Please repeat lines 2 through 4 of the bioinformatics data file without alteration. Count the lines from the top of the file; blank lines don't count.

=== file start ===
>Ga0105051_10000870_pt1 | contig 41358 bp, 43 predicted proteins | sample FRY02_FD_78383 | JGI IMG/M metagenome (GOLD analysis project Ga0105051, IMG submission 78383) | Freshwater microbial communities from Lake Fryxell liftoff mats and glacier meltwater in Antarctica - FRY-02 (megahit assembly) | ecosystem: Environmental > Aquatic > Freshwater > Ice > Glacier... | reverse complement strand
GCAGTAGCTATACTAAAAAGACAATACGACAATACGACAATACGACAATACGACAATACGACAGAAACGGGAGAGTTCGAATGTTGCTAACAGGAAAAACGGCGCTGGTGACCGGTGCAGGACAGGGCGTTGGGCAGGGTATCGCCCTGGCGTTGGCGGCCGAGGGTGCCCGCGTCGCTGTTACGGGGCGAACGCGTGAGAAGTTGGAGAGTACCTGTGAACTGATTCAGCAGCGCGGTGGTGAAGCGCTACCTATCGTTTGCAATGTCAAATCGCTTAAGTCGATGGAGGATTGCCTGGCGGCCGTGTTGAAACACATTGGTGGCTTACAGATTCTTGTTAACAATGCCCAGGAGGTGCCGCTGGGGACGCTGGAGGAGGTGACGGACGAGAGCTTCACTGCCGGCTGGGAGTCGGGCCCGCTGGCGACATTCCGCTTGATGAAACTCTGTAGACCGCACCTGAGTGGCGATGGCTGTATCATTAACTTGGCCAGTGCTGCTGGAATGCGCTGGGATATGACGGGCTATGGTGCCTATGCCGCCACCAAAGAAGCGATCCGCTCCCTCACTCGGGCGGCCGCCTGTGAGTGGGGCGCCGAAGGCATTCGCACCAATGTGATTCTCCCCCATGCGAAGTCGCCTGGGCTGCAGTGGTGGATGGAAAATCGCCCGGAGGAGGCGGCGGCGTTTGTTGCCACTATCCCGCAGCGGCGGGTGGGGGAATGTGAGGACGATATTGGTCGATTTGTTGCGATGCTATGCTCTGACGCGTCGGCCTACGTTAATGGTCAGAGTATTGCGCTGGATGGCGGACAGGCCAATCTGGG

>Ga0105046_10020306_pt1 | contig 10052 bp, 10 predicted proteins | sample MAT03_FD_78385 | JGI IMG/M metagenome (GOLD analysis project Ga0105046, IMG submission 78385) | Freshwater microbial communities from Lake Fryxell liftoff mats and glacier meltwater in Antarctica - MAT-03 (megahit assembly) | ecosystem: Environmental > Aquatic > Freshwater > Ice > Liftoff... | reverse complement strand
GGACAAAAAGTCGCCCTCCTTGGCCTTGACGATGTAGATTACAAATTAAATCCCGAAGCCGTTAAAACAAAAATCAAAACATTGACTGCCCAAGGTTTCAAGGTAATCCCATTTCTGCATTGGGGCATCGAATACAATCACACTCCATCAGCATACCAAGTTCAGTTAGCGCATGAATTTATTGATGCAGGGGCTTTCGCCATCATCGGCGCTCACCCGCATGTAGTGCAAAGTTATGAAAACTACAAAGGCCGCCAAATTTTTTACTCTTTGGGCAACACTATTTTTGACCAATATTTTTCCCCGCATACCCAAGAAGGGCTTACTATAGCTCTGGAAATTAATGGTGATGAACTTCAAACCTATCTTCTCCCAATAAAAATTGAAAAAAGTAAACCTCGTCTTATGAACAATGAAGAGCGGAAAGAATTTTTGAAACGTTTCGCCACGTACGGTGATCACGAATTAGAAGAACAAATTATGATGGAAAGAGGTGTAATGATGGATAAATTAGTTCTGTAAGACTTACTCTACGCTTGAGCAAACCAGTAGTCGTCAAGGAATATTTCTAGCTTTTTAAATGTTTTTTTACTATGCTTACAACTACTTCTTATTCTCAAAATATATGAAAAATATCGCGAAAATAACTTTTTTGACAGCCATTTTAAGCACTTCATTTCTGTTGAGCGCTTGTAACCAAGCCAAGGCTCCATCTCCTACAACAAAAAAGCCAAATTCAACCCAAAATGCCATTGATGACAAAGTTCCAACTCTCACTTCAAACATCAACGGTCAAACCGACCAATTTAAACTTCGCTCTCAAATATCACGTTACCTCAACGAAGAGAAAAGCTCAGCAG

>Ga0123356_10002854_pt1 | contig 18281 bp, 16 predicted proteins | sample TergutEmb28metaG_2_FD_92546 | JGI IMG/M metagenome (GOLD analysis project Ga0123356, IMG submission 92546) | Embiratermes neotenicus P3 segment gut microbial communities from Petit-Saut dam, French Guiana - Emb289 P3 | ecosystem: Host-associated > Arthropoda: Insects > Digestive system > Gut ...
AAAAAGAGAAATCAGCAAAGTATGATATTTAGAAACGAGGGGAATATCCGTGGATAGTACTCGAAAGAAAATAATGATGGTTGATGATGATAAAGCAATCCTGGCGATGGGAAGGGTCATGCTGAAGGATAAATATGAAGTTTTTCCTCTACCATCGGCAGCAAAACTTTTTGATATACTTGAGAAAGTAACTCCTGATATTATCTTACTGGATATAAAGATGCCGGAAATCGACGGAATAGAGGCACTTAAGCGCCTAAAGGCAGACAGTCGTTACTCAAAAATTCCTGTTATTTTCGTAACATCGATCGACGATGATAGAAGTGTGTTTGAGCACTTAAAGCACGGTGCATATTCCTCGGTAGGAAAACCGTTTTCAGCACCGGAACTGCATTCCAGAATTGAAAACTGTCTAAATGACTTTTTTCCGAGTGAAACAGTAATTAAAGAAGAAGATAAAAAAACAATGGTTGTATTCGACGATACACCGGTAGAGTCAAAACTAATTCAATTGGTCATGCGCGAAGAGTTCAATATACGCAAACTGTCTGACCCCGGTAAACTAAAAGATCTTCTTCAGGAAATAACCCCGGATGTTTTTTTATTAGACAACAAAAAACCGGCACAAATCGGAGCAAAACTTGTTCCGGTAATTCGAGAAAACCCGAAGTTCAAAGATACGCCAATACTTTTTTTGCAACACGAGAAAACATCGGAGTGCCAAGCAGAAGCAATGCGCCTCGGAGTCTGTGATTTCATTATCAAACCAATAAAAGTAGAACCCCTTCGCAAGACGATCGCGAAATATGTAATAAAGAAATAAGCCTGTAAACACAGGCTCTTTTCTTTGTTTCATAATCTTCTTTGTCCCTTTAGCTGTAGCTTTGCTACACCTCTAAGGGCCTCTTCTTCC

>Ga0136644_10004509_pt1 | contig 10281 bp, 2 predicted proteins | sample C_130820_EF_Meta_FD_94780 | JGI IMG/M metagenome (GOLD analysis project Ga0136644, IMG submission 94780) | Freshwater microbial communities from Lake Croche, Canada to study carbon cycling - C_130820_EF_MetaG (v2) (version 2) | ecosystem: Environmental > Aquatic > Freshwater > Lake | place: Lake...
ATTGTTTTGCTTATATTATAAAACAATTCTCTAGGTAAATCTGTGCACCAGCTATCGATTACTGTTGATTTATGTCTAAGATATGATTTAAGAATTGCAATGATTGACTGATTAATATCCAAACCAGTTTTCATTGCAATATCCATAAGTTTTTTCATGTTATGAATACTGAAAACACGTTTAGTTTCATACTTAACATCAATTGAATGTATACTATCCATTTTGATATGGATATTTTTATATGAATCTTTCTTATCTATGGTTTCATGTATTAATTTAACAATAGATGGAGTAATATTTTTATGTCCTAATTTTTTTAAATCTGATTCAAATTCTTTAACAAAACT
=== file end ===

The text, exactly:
GCAGTAGCTATACTAAAAAGACAATACGACAATACGACAATACGACAATACGACAATACGACAGAAACGGGAGAGTTCGAATGTTGCTAACAGGAAAAACGGCGCTGGTGACCGGTGCAGGACAGGGCGTTGGGCAGGGTATCGCCCTGGCGTTGGCGGCCGAGGGTGCCCGCGTCGCTGTTACGGGGCGAACGCGTGAGAAGTTGGAGAGTACCTGTGAACTGATTCAGCAGCGCGGTGGTGAAGCGCTACCTATCGTTTGCAATGTCAAATCGCTTAAGTCGATGGAGGATTGCCTGGCGGCCGTGTTGAAACACATTGGTGGCTTACAGATTCTTGTTAACAATGCCCAGGAGGTGCCGCTGGGGACGCTGGAGGAGGTGACGGACGAGAGCTTCACTGCCGGCTGGGAGTCGGGCCCGCTGGCGACATTCCGCTTGATGAAACTCTGTAGACCGCACCTGAGTGGCGATGGCTGTATCATTAACTTGGCCAGTGCTGCTGGAATGCGCTGGGATATGACGGGCTATGGTGCCTATGCCGCCACCAAAGAAGCGATCCGCTCCCTCACTCGGGCGGCCGCCTGTGAGTGGGGCGCCGAAGGCATTCGCACCAATGTGATTCTCCCCCATGCGAAGTCGCCTGGGCTGCAGTGGTGGATGGAAAATCGCCCGGAGGAGGCGGCGGCGTTTGTTGCCACTATCCCGCAGCGGCGGGTGGGGGAATGTGAGGACGATATTGGTCGATTTGTTGCGATGCTATGCTCTGACGCGTCGGCCTACGTTAATGGTCAGAGTATTGCGCTGGATGGCGGACAGGCCAATCTGGG

>Ga0105046_10020306_pt1 | contig 10052 bp, 10 predicted proteins | sample MAT03_FD_78385 | JGI IMG/M metagenome (GOLD analysis project Ga0105046, IMG submission 78385) | Freshwater microbial communities from Lake Fryxell liftoff mats and glacier meltwater in Antarctica - MAT-03 (megahit assembly) | ecosystem: Environmental > Aquatic > Freshwater > Ice > Liftoff... | reverse complement strand
GGACAAAAAGTCGCCCTCCTTGGCCTTGACGATGTAGATTACAAATTAAATCCCGAAGCCGTTAAAACAAAAATCAAAACATTGACTGCCCAAGGTTTCAAGGTAATCCCATTTCTGCATTGGGGCATCGAATACAATCACACTCCATCAGCATACCAAGTTCAGTTAGCGCATGAATTTATTGATGCAGGGGCTTTCGCCATCATCGGCGCTCACCCGCATGTAGTGCAAAGTTATGAAAACTACAAAGGCCGCCAAATTTTTTACTCTTTGGGCAACACTATTTTTGACCAATATTTTTCCCCGCATACCCAAGAAGGGCTTACTATAGCTCTGGAAATTAATGGTGATGAACTTCAAACCTATCTTCTCCCAATAAAAATTGAAAAAAGTAAACCTCGTCTTATGAACAATGAAGAGCGGAAAGAATTTTTGAAACGTTTCGCCACGTACGGTGATCACGAATTAGAAGAACAAATTATGATGGAAAGAGGTGTAATGATGGATAAATTAGTTCTGTAAGACTTACTCTACGCTTGAGCAAACCAGTAGTCGTCAAGGAATATTTCTAGCTTTTTAAATGTTTTTTTACTATGCTTACAACTACTTCTTATTCTCAAAATATATGAAAAATATCGCGAAAATAACTTTTTTGACAGCCATTTTAAGCACTTCATTTCTGTTGAGCGCTTGTAACCAAGCCAAGGCTCCATCTCCTACAACAAAAAAGCCAAATTCAACCCAAAATGCCATTGATGACAAAGTTCCAACTCTCACTTCAAACATCAACGGTCAAACCGACCAATTTAAACTTCGCTCTCAAATATCACGTTACCTCAACGAAGAGAAAAGCTCAGCAG